Last week, Pfizer (NYSE:PFE) released positive results from its ATTR-ACT phase 3 trial testing tafamidis for patients with a rare disease called transthyretin (TTR) amyloidosis cardiomyopathy, sending shares of fellow TTR-drug makers Alnylam Pharmaceuticals (NASDAQ:ALNY) and Ionis Pharmaceuticals (NASDAQ:IONS) down 22% and 8.3% over the following two trading days, respectively. Akcea Therapeutics (NASDAQ:AKCA), which recently licensed rights to a share in Ionis' drug, inotersen, as well as a follow-on compound, also fell 12.2% over that time frame.
But if you listened to Alnylam's president Barry Greene on the biotech's fourth-quarter earnings call, the ATTR-ACT trial was a heads-I-win-tails-you-lose kind of result for Alnylam:
If ATTR-ACT is, in fact, a positive, it's further confirmation that modulation of TTR is beneficial for these patients, and as you know, including cardiomyopathy subpopulation, we've shown a reversal of disease in the majority of patients. And if ATTR-ACT is negative, then it demonstrates sort of the lack of efficacy we've already seen with tafamidis. So I think, either way, we're in good shape for patisiran.
The new kids are winning in neurology
While Greene is obviously presenting the best-case scenario for Alnylam, there's definitely some validity to his argument.
Before ATTR-ACT, Pfizer's tafamidis hadn't exactly posted the best data for the neurological symptoms of TTR amyloidosis (ATTR). In 2012, the Food and Drug Administration (FDA) rejected a marketing application for tafamidis because the clinical trial missed its primary endpoints of improving patients' Neuropathy Impairment Score-Lower Limb (NIS-LL) and a quality of life measurement. European regulators, who are typically more relaxed about efficacy data for rare diseases, approved the drug in Europe, where it goes by the band name Vyndaqel, based on a secondary endpoint of improving the measurements in evaluable patients.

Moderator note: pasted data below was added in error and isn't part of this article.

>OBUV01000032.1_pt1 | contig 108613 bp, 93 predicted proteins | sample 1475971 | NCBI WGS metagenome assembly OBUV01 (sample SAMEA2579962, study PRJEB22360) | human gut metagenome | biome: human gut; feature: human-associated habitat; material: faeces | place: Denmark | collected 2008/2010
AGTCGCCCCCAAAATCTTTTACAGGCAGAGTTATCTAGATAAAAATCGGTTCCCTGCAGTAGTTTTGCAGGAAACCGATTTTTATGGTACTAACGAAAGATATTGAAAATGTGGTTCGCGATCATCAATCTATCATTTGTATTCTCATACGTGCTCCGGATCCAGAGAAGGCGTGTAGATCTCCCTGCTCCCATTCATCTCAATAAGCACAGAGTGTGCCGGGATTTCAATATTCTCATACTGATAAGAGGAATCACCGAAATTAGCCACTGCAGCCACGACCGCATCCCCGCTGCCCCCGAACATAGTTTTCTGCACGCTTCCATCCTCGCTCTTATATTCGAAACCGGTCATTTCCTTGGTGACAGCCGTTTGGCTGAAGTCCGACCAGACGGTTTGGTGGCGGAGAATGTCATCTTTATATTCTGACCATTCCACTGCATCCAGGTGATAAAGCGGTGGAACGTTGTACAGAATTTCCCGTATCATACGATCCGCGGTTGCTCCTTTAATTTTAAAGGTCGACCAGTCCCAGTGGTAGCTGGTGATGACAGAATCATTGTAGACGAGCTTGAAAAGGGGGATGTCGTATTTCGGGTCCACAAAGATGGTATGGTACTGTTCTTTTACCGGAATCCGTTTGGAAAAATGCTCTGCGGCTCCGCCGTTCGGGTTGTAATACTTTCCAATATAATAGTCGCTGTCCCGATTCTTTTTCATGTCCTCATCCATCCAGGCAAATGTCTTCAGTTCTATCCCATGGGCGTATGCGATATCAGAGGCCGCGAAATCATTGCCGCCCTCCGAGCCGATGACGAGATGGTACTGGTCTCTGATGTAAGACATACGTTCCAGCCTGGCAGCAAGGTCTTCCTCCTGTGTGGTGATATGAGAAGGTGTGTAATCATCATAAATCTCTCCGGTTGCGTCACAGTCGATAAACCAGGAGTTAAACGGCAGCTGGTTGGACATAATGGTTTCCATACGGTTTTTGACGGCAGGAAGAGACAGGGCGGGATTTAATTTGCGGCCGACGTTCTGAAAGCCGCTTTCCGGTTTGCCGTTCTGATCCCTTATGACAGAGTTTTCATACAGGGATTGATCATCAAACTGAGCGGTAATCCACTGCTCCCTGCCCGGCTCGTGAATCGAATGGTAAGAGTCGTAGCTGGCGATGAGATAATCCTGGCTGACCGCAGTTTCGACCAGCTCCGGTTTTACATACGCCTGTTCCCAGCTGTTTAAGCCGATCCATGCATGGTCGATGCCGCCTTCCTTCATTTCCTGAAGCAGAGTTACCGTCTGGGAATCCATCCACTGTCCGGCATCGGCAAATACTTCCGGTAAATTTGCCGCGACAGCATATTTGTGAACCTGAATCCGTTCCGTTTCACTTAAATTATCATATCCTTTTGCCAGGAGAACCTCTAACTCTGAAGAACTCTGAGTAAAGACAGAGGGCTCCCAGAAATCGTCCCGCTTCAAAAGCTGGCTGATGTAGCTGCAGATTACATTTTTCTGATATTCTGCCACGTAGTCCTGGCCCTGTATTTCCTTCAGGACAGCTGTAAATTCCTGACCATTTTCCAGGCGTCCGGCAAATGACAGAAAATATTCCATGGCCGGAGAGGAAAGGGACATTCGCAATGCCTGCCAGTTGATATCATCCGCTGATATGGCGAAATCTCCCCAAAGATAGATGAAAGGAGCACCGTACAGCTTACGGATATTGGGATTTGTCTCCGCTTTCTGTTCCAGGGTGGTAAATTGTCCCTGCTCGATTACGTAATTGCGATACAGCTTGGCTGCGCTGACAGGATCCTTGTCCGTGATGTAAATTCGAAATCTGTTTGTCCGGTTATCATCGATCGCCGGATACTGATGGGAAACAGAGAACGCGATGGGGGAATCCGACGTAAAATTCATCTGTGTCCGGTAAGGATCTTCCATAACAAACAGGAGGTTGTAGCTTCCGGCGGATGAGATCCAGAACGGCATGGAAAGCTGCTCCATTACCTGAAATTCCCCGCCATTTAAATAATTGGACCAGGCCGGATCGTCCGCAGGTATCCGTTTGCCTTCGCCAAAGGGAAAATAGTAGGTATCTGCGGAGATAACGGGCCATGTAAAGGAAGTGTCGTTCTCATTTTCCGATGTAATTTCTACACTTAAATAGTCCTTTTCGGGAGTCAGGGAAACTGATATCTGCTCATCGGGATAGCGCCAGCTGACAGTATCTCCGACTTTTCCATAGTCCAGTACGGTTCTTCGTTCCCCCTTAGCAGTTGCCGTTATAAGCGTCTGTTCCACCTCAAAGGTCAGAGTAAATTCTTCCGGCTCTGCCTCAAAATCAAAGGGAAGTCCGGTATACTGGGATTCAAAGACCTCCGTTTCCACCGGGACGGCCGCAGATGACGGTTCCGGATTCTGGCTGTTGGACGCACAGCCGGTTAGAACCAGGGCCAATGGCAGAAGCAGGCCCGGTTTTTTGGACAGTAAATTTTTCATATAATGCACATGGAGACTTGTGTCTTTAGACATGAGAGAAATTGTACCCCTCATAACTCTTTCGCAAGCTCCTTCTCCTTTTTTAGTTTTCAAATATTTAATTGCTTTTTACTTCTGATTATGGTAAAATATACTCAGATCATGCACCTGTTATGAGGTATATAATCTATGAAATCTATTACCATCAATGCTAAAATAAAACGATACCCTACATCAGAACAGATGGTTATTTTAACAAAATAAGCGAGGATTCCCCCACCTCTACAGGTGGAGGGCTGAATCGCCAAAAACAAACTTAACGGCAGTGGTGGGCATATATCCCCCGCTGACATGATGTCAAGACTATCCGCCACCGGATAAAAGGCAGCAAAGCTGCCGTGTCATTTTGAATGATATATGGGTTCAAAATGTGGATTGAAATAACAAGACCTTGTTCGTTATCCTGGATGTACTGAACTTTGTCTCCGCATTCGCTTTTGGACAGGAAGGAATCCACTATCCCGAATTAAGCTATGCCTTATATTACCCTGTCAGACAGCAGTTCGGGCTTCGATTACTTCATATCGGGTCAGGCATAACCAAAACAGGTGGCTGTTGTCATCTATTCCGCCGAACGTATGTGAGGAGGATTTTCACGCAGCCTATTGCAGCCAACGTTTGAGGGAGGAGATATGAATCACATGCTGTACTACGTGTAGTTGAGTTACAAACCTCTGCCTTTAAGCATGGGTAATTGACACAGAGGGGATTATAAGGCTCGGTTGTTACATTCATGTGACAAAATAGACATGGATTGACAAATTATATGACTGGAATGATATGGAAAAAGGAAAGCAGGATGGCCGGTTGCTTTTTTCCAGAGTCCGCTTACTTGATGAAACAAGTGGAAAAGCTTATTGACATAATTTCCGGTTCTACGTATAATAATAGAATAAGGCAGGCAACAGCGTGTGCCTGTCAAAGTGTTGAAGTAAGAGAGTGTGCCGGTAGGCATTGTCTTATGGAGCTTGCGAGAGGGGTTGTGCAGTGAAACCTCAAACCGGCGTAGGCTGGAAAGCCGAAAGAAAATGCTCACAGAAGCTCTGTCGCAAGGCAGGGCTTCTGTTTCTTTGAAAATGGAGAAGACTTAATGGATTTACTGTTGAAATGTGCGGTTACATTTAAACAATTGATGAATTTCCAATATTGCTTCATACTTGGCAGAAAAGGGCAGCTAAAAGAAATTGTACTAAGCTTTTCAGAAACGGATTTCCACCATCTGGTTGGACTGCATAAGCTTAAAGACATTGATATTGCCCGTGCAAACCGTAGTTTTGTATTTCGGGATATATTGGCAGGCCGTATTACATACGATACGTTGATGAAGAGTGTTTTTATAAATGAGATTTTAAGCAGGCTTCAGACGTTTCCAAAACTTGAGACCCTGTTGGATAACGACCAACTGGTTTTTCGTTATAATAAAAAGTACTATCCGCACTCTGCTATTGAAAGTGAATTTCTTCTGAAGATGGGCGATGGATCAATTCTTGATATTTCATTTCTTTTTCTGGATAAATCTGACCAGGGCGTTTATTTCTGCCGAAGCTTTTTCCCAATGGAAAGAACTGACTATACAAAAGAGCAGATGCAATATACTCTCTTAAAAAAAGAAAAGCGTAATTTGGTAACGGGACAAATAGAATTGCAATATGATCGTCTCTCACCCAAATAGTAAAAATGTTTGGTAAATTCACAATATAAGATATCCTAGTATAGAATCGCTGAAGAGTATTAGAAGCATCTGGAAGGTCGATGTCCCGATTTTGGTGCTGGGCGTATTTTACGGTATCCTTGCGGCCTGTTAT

Neither Alnylam's patisiran nor Ionis and Akceas' inotersen had any problems showing efficacy in their pivotal trials. After 18 months of treatment, patisiran posted a 34-point benefit on the modified Neurologic Impairment Score (mNIS+7) scale, which measures disease activity, compared to those receiving a placebo. The trial for inotersen showed a 19.7-point benefit over a placebo after 15 months of treatment.
Symptoms beget outcomes in cardiology?
ATTR is caused by the TTR protein aggregating in different organs. The NIS scores focus on neurological symptoms, but TTR can also become deposited in the cardiovascular system, and many patients have both issues.
Pfizer's ATTR-ACT trial specifically looked at ATTR patients with cardiomyopathy caused by the TTR protein aggregating in the cardiovascular system. Pfizer didn't report any numbers last week, electing to save the data for a medical meeting, but the pharma giant said patients taking tafamidis had reduced mortality compared to those taking placebo over the 30-month trial. The drug also reduced cardiovascular-related hospitalizations compared to a placebo.
Outcomes data -- especially survival data -- is always better than data that just shows reduction of symptoms, but patisiran and inotersen appear to work so well that doctors will likely view the symptoms data for patisiran and inotersen and expect that they'll both produce good outcomes for patients even if Alnylam and Ionis don't have the data to prove it yet. In addition to the aforementioned neurological data, Alnylam also has data from the 56% of patients in its pivotal trial who also had cardiac symptoms that shows patisiran improved cardiac structure and function and reduced levels of a cardiac stress biomarker called NT-proBNP.
Because there hasn't been a treatment for ATTR, the disease is highly underdiagnosed; Pfizer thinks less than 1% of patients with cardiomyopathy have actually been diagnosed.
Even if the ATTR-ACT data results in tafamidis taking market share from patisiran and inotersen, Alnylam, Ionis, and Akcea might not lose that much -- if any -- revenue because having Pfizer using its marketing muscle to promote the ATTR-ACT data will likely result in more patients being diagnosed with the disease. In the end, the smaller biotechs might end up getting a smaller piece of a much larger pie than if they were out there promoting their drugs on their own.